A feature of a Liberal Democratic Government is civilian control of the military, and Japan is a Liberal Democratic country. The JSDF is subordinate to the Prime Minister, who is the Commander-in-Chief, and the Minister of Defense. The prominence of these positions means they will naturally be characters in GATE. However, GATE looks at civilian leadership in a generally negative light. The favorability of civilian government officials coincides with how much they agree with the JSDF, and most civilian officials are not completely on board with the JSDF. The tension stems from the fact that the government and the military view problems differently. The JSDF has a bias towards bold and aggressive actions where overwhelming force is applied at a critical point to resolve the problem in the quickest and most decisive way possible. This attitude has proven to be the most effective on the battlefield and is ingrained in the minds of the JSDF officers and soldiers. The government has a bias towards consensus building and avoiding negative publicity. A successful politician is one who is able to manage their image in the eyes of their constituents with the goal of doing positive actions when they’re most visible and negative ones when they’re not. Their inclined to ensure there is broad support for a measure before they act towards it, and there is a tendency to avoid action in tricky situations if that is a viable option. In reality, there are tangible benefits and costs to both approaches and one is not clearly better than the other. In GATE military action is always better. A noteworthy example occurred in the hot springs episode. The United States wanted control of some people from beyond the Gate and were willing to use any means necessary to achieve it. One tactic was the blackmail the Prime Minister with compromising information. In order to preserve the military objective of preventing those people from being captured, the Prime Minister resigned.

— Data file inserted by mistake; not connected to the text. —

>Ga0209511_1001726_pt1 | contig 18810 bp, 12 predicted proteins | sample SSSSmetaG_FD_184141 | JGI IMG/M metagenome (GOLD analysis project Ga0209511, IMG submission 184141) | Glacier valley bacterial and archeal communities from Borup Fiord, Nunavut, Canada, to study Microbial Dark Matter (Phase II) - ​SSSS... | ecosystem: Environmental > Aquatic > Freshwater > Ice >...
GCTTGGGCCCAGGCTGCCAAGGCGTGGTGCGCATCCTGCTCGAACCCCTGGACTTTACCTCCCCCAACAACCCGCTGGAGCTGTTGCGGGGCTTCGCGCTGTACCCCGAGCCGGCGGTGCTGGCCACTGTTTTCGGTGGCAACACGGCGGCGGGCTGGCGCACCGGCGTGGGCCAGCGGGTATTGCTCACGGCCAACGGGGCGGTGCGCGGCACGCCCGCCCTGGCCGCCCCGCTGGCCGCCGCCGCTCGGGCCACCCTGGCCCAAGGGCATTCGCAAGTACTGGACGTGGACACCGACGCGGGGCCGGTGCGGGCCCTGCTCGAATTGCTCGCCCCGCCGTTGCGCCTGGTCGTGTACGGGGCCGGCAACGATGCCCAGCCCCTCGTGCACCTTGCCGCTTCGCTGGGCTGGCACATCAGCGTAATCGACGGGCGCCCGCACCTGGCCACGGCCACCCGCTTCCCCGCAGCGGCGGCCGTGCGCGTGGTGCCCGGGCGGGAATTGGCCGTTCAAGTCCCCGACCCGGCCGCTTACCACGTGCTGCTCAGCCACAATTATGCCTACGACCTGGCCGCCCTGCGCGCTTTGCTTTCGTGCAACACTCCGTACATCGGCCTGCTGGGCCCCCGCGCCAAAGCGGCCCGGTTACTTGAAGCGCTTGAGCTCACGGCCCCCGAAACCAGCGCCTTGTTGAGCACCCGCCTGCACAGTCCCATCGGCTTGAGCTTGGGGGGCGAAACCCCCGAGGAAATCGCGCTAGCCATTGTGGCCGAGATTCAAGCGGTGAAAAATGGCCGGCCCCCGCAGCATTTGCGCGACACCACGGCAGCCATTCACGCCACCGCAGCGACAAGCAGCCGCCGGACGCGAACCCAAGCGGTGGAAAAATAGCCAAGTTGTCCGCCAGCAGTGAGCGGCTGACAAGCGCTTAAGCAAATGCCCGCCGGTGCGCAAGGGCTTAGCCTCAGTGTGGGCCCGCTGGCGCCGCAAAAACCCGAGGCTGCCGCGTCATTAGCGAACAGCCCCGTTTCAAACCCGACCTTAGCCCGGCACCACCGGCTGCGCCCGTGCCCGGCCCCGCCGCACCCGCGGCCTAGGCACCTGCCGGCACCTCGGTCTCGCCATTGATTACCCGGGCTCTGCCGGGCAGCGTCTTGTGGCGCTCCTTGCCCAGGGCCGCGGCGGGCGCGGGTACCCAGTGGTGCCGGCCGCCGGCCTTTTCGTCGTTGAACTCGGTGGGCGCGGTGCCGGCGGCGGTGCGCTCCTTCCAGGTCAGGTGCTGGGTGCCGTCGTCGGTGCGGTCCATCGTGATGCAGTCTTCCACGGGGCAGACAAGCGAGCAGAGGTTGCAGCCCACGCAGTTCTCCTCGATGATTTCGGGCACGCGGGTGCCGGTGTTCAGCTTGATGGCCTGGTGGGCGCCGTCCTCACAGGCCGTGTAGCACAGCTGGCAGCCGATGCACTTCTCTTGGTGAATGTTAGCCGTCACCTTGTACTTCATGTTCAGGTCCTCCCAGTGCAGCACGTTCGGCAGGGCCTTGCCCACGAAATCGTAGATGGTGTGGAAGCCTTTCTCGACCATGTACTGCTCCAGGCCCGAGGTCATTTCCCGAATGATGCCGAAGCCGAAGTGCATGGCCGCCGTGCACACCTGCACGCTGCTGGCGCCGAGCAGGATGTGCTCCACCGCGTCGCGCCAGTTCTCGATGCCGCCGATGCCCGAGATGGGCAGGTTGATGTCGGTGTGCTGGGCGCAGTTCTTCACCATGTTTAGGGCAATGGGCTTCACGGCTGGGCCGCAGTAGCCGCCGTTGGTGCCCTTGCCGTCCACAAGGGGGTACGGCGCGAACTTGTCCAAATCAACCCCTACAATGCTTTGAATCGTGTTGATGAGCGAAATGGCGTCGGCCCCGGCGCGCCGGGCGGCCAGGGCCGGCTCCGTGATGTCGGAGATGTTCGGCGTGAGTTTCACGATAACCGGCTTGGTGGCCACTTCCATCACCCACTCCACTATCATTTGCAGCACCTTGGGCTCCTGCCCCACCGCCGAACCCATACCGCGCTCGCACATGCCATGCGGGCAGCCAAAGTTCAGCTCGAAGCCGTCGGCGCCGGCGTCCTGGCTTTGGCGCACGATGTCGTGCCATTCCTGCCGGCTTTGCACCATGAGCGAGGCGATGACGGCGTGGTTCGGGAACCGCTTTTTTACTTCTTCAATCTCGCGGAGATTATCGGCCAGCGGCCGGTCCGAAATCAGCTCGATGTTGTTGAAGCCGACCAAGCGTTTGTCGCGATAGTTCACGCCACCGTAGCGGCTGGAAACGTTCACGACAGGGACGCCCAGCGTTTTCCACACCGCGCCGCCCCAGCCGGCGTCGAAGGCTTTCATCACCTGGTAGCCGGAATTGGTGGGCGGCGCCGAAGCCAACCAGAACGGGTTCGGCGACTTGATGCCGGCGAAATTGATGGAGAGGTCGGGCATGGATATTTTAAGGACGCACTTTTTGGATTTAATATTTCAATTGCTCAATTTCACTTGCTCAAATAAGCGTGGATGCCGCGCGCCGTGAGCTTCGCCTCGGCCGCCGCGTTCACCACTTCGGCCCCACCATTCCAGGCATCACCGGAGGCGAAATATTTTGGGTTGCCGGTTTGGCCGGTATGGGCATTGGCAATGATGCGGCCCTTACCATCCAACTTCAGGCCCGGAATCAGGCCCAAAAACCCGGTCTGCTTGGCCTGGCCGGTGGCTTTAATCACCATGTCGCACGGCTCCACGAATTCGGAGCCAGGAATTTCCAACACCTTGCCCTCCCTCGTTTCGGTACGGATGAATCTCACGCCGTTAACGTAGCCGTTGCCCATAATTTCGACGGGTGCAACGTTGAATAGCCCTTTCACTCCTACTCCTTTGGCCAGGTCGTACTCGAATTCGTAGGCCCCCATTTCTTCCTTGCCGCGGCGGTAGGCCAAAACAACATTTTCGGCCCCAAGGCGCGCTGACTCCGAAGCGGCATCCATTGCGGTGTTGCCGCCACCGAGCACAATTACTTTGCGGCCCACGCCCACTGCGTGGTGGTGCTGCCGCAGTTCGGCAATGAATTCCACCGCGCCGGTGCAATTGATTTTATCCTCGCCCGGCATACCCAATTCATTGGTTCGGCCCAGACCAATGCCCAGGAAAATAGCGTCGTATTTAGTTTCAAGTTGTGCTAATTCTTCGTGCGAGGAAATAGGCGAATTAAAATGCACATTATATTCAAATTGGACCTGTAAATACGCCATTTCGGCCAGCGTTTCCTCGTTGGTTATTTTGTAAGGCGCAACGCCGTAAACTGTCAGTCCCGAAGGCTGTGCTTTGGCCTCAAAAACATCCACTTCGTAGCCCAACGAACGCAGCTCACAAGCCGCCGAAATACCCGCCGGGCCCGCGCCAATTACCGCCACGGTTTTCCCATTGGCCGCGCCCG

The most prominent confrontation between the JSDF and the government occurred when the Diet, Japan’s national legislature, ordered a hearing on the JSDF’s actions within the Gate. This scene is easily the most egregious instance of propagandizing that occurred in the anime, but also showed how palpable the distain was in the military to the civilians that lead them. The female legislature was a complete strawman who was hunting for any reason to hurt the JSDF and used the weakest arguments possible to attempt to make her points. She was soundly handled by Rori Mucury who spoke with eloquence that wasn’t seen beforehand, nor really seen since. What is enlightening here isn’t the points that were made, but the sheer contempt the author showed to the Diet. Now a hearing to the Diet is a very reasonable action. The people have a right to know what their military is doing, especially if there are concerns of improper actions. Yet you see the idea of a Diet hearing as something terrible from the JSDF members. Not only does GATE show that members of the Diet have a strong dislike of the JSDF, the members even lack the most rudimentary understanding of military matters. I don’t know the reality about the relationship between the actual JSDF and the Diet, but it is clear the militaristic view sees it as negative and antagonistic. My knowledge on the American military-civilian relationship leads to me to easily except the idea that the details of military matters are not well understood in the Diet, though I’m lead to believe whatever antagonism found is more philosophical and political rather than personal.


What I find the most fascinating aspect of GATE is how a postmodern society interacts with a military, namely it doesn’t. The Gate itself in the anime is a physical and metaphorical representation of war and violence. It’s appearance directly resulted in the deaths of thousands of Japanese civilians. Within the same episode, it has been covered up. The 24 episodes of the anime is full of war, violence, intrigue, adventure, horror and even love, yet the average Japanese citizen isn’t aware of any of it. While the anime does show that the Japanese people are interested in the world within the Gate, it is an abstract curiosity that doesn’t prevent them from living their normal lives. The JSDF’s mission is to push the non-postmodern idea of war outside of the postmodern world. The war then takes place is some other world that isn’t here and doesn’t effect here at all. This requires the military to adopt ideas and practices not in line with the world they are trying to defend in order to defend that world.


The anime intuitively recognizes that the calls to nationalism will no longer be heard and acted upon by the people. It shows that the concerns of individuals do not extend beyond what is personal. Society has gained the luxury of indulging in the reality that it wants, and in doing so makes itself ignorant of the actions of others. GATE shows that military matters have been delegated to those who practice the profession of arms. It also shows that the actions needed for military success will not easily be understood by society at large, so the goal is to act covertly and independently to provide results that will satisfy the people.